0.5 A (6 W)

0.5 A (6 W)

0.5 A (6 W)

Total

137.5 W

277.1 W

414.5 W

538.7 W

695.1 W

% Max Load

19.6%

39.6%

59.2%

77.0%

99.3%

Room Temp.

44.8° C

43.9° C

44.9° C

47.1° C

47.5° C

PSU Temp.

42.4° C

42.9° C

43.4° C

44.3° C

46.5° C

Voltage Regulation

Pass

Pass

Pass

Pass

Pass

Ripple and Noise

Pass

Pass

Pass

Pass

Pass

AC Power

153.1 W

304.2 W

459.9 W

606.1 W

801.0 W

Efficiency

89.8%

91.1%

90.1%

88.9%

86.8%

AC Voltage

117.6 V

116.1 V

114.7 V

113.2 V

111.3 V

Power Factor

0.985

0.996

0.998

0.999

0.999

Final Result

Pass

Pass

Pass

Pass

Pass

The FSP Aurum Gold 700 can really deliver its labeled wattage at high temperatures.

Efficiency was extremely high when we pulled between 20% and 80% of the power supply labeled wattage (i.e., between 140 W and 560 W), between 89% and 91%, dropping to 86.8% at full load.

Voltage regulation was very good, with all voltages within 3% of their nominal values, except the -12 V output and the +3.3 V output during tests one and five. The ATX12V specification allows voltages to be up to 5% from their nominal values (10% for the -12 V output). Therefore this power supply presents voltages closer to their nominal values than necessary most of the time.

Noise and ripple levels were below the maximum allowed, but a little bit high for us to consider this a “flawless” unit. Below you can see the results for the power supply outputs during test number five. The maximum allowed is 120 mV for the +12 V and -12 V outputs, and 50 mV for the +5 V, +3.3 V, and +5VSB outputs. All values are peak-to-peak figures.

FSP Aurum Gold 700 power supply
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Figure 19: +12VA input from load tester during test five at 695.1 W (69.2 mV)

FSP Aurum Gold 700 power supply
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Figure 20: +12VB input from load tester during test five at 695.1 W (75.6 mV)

FSP Aurum Gold 700 power supply
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Figure 21: +5V rail during test five at 695.1 W (30.6 mV)

FSP Aurum Gold 700 power supply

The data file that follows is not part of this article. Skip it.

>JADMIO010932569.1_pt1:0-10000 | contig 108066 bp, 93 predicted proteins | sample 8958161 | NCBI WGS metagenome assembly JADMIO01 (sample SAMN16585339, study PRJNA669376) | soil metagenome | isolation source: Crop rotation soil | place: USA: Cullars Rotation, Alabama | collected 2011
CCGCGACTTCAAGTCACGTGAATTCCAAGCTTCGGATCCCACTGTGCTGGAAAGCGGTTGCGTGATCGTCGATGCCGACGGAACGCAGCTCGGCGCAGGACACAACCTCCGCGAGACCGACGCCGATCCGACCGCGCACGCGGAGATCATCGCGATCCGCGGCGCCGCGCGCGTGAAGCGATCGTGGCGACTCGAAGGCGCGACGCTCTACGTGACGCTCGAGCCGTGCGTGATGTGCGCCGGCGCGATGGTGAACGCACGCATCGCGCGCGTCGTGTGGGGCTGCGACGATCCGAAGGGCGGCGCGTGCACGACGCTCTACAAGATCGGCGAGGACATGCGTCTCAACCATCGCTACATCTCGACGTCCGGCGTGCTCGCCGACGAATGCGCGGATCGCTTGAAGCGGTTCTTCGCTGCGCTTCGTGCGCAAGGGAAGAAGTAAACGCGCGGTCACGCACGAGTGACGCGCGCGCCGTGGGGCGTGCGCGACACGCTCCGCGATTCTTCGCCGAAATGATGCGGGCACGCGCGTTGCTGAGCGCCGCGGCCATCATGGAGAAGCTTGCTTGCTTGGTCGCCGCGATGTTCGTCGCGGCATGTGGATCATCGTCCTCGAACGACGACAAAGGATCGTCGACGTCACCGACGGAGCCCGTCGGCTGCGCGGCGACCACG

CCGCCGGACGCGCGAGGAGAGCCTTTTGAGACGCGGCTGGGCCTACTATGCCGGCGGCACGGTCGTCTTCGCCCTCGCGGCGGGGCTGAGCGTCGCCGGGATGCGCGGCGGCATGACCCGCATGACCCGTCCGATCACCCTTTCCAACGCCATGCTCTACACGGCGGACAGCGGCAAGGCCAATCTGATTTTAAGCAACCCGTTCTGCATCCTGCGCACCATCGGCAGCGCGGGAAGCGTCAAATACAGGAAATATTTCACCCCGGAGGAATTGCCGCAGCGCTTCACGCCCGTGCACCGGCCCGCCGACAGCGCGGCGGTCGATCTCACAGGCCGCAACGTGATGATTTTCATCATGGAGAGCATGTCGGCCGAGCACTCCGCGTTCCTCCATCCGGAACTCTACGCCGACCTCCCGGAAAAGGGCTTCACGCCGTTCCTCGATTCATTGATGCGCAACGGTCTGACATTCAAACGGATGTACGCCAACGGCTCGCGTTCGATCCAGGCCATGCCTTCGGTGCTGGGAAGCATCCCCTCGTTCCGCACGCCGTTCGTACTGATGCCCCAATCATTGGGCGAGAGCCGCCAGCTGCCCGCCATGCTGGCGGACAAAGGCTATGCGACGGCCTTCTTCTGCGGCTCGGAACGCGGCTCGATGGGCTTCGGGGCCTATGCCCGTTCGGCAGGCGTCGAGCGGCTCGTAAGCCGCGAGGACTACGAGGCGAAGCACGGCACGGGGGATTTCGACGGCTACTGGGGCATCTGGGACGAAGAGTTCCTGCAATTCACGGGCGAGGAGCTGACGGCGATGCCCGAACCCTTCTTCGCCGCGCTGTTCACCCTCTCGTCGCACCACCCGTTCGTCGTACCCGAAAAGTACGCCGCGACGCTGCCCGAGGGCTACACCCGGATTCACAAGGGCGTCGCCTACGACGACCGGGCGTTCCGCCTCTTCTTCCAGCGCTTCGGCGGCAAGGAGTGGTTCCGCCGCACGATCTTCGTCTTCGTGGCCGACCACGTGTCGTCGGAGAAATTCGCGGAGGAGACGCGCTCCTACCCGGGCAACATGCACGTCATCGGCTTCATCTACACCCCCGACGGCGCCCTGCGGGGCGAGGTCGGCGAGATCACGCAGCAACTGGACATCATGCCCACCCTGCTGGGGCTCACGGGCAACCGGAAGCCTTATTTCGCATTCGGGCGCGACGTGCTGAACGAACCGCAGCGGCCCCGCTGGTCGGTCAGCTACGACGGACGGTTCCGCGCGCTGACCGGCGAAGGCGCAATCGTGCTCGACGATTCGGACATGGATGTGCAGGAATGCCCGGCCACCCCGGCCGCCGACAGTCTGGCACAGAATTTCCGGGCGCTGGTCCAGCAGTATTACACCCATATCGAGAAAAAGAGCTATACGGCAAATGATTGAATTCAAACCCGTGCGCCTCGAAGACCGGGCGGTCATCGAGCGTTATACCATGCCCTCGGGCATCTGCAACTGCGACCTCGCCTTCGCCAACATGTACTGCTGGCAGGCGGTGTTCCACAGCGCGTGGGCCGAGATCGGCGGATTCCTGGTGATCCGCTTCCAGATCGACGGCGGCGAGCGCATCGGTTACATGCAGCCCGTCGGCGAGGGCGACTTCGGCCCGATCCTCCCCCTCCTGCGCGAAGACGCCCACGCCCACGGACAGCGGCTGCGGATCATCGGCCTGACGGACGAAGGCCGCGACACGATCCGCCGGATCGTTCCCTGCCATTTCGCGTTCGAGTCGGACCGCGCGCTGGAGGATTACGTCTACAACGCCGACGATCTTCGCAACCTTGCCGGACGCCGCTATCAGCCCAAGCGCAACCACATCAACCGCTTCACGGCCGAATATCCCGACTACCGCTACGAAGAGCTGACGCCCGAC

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Figure 22: +3.3 V rail during test five at 695.1 W (32.4 mV)

Let’s see if we can pull even more from the FSP Aurum Gold 700.

Overload Tests

Below you can see the maximum we could pull from this power supply. We couldn’t pull more than that because the power supply shut down, showing that its protections were working just fine. Under this extreme scenario efficiency dropped below 80%.

Input

Overload Test

+12VA

33 A (396 W)

+12VB

33 A (396 W)

+5V

15 A (75 W)

+3.3 V

15 A (49.5 W)

+5VSB

3 A (15 W)

-12 V

0.5 A (6 W)

Total

937.5 W

% Max Load

133.93%

Room Temp.

40.4° C

PSU Temp.

43.6° C

AC Power

1,234 W

Efficiency

77.9%

AC Voltage

110.2 V

Power Factor

0.999

Main Specifications

The specs of the FSP Aurum Gold 700 include:

Conclusions

The FSP Aurum Gold 700 is the perfect solution for users that wanted an 80 Plus Gold power supply but never bought one because of the price. At only USD 130, this unit provides a terrific cost/benefit ratio. The highlight of the product is, of course, efficiency: it was between 89% and 91% when we pulled between 20% and 80% of the power supply labeled wattage (i.e., between 140 W and 560 W), dropping to 86.8% at full load.

Although the perfectionist user may complain about little things here and there (absence of an MOV, cable configuration, voltage regulation could be a little bit better, noise and ripple could be a lot better, efficiency at full load could be a tiny bit better), we think this unit is perfect for the mainstream user who wants to go to the next level in terms of efficiency.

Originally at http://www.hardwaresecrets.com/article/FSP-Aurum-Gold-700-Power-Supply-Review/1228